How to Quit Successfully
"Quit." The word is usually synonymous with giving up, surrendering, or rolling over. In the workplace, however, quitting a job is a pivotal moment in your career progression. It can be done poorly (telling the boss, "You can’t fire me. I QUIT!!!" and then storming out, sobbing like a child) and haunt your track record for the rest of your career. Or it can be done strategically and keep your resume strong and unblemished.
Now that I’ve covered some of the signs that quitting is a good option, I want to share some successful quitting strategies to help those dissatisified employees out there to move smoothly from unpleasant occupations to job bliss:
1. Prepare other options. When you are in a difficult job, everything in you just wants to get out of the situation. The moment you realize the job is a bad thing for you, you really just want to grab your things, collect your last paycheck, and run. But to what would you run? A Caribbean vacation? A month-long marathon of all the Days of Our Lives seasons you’ve missed while working? Then what? Sooner or later your last paycheck would run out, and, frankly, soap operas get pretty repetitive. You need another job to jump into after quitting.
So, if you’re planning on saying sayonara to the workplace, start developing options months in advance. Start sending out resumes, networking, and attending job fairs. This may mean polishing up your interviewing skills or your resume.If you time this right, you will be able to step seamlessly from one job to the other without any interruption in cash flow. Some people like to take a short sabbatical in between jobs to get refreshed and rested and go into their next position with guns blazing. If your pocketbook can bear it, I recommend this.
Also,- and this may seem elementary- be honest with yourself in picking your next career move. If you really hated all of the lawyers you dealt with in your last position, think twice about taking that legal secretary position. If accounting work put you into a coma at your last job, be careful about taking any more accounting jobs. In short, do not move from one mistake to another. Do your very best to find a job that will engage your interest and allow you to grow. This will keep you from finding yourself in the same situation a year from now.
2. Patch up old bridges. You may hate your boss. You may firmly believe that they wronged you and you have every right to complain. However, one day, you will apply for bigger and better positions. Hiring managers will want to know about how you really performed at ABC Corporation. They will want to contact that boss you didn’t get along with. And you will want that boss to give you a positive recommendation. Thus, no matter how much you would really like to just rearrange your boss’ dental work, it is in your best interest to repair bridges with them instead of burning them.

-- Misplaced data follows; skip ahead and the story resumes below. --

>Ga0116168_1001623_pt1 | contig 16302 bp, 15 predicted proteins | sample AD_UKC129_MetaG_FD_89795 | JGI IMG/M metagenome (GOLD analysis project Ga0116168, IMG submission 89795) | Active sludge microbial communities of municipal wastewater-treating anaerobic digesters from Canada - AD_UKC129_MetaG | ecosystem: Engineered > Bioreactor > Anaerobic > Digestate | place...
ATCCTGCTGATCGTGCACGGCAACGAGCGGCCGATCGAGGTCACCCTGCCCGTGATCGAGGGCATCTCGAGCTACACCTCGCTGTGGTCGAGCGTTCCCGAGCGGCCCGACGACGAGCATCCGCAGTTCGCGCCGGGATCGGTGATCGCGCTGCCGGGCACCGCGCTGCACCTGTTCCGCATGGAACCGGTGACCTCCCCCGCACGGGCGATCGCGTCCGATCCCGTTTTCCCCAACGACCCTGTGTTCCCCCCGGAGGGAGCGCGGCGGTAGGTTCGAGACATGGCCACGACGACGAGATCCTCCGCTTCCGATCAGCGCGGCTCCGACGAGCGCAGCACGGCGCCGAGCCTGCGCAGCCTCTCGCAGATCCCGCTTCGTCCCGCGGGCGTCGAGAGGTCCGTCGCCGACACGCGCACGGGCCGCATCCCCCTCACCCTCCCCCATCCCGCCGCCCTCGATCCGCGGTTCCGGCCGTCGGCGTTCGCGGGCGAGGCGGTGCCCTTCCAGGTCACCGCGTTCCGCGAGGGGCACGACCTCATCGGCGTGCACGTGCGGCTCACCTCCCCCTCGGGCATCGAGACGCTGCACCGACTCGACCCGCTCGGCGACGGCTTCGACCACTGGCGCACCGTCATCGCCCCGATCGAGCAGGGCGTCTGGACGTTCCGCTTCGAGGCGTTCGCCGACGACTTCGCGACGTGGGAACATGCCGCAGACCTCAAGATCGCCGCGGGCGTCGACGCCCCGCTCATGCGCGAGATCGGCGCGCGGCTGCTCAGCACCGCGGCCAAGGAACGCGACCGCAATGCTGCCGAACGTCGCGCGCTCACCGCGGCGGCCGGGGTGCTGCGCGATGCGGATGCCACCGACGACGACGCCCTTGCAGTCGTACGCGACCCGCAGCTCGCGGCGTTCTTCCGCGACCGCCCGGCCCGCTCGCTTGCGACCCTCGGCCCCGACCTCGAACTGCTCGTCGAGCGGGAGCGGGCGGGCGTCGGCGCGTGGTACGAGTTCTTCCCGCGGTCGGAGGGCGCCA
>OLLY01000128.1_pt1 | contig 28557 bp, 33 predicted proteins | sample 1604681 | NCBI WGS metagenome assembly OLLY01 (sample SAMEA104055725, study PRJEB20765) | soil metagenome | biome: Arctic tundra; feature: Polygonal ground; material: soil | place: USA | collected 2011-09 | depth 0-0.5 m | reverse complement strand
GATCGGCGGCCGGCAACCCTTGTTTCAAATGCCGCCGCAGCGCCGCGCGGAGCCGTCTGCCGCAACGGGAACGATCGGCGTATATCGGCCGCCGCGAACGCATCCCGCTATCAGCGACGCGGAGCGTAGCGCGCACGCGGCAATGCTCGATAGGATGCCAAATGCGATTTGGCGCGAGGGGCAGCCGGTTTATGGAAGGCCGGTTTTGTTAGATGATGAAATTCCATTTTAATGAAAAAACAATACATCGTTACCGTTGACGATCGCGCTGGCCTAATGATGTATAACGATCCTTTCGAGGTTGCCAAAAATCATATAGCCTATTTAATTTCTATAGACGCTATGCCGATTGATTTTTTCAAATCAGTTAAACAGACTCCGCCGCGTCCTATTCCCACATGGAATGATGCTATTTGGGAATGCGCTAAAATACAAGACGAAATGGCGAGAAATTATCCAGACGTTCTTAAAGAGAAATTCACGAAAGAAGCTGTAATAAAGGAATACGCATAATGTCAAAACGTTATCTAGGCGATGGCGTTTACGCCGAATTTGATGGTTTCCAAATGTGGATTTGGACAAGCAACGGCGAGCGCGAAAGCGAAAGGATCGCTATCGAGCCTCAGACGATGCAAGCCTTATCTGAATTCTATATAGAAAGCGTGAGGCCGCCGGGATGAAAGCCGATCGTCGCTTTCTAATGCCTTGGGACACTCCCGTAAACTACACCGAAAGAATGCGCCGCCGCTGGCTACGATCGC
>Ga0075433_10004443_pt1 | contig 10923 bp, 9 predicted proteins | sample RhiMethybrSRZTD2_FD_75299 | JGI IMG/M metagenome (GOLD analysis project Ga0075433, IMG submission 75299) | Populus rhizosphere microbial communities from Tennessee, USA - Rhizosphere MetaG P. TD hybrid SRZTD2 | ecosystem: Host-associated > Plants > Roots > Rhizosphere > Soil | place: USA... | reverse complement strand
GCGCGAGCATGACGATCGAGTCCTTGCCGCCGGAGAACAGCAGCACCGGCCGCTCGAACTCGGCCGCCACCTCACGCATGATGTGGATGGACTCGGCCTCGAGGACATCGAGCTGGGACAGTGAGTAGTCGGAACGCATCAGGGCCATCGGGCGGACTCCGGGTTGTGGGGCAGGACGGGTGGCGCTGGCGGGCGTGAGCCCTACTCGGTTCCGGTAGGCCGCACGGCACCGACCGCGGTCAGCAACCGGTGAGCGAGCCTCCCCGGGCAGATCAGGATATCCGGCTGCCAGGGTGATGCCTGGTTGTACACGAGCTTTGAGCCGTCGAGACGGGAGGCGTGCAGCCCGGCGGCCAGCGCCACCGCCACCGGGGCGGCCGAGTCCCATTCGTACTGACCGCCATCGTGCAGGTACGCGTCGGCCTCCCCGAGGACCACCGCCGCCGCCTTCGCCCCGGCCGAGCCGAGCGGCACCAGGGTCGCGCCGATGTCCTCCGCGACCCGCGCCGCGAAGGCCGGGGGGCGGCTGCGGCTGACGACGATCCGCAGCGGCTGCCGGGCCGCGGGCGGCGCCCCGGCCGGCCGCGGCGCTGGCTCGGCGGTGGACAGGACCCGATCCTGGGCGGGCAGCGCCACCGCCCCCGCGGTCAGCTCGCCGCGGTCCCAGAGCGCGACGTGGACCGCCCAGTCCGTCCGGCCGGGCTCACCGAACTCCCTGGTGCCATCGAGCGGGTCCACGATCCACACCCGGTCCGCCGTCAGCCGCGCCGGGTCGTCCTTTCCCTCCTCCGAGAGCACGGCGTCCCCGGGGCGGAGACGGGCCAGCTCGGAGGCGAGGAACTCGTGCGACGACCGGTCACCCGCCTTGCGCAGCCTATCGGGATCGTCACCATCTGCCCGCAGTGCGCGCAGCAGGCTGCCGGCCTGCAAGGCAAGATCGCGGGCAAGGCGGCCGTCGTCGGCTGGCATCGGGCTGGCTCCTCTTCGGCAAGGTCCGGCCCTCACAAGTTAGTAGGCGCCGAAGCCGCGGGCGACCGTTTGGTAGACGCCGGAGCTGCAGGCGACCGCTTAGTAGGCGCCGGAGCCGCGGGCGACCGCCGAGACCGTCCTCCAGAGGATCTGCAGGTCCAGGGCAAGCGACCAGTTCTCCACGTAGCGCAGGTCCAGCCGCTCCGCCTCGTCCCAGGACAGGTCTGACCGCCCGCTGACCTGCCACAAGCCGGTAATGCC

All this requires is a mature, professional conversation in which differences are addressed and some level of understanding is reached. This may be difficult for some. Talking with your boss, your arch-nemesis, may seem less pleasurable to you than drinking raw sewage. But you’ve got to take a larger view, be the better person, and initiate the conversation. Otherwise, this person’s unfair opinion of you will continue to haunt your career. Don’t let them have any more power over you. Talk it out and repair those bridges.
3. Finish strong. Once you know the end is near and you really have no allegiance left toward your company, you can just coast, fool around, and make mischief, right? Wrong. The point made in number 2 is also true here. These people will one day tell others what kind of employee you were. Make sure they can give you a favorable report card.
As you are preparing for your departure, be extra helpful. Help managers train your replacement. Speak positively to them of your experience with the company. Get all of your work done. Volunteer to help others. Don’t be caught with idle hands. Make your manager wish they had treated you better by showing what a great asset you are. Keep up your hard work until 5 o’clock on your very last day. At the very least, you will leave knowing that you upheld your part of the bargain. You also leave the opportunity open for your boss to think and speak well of you.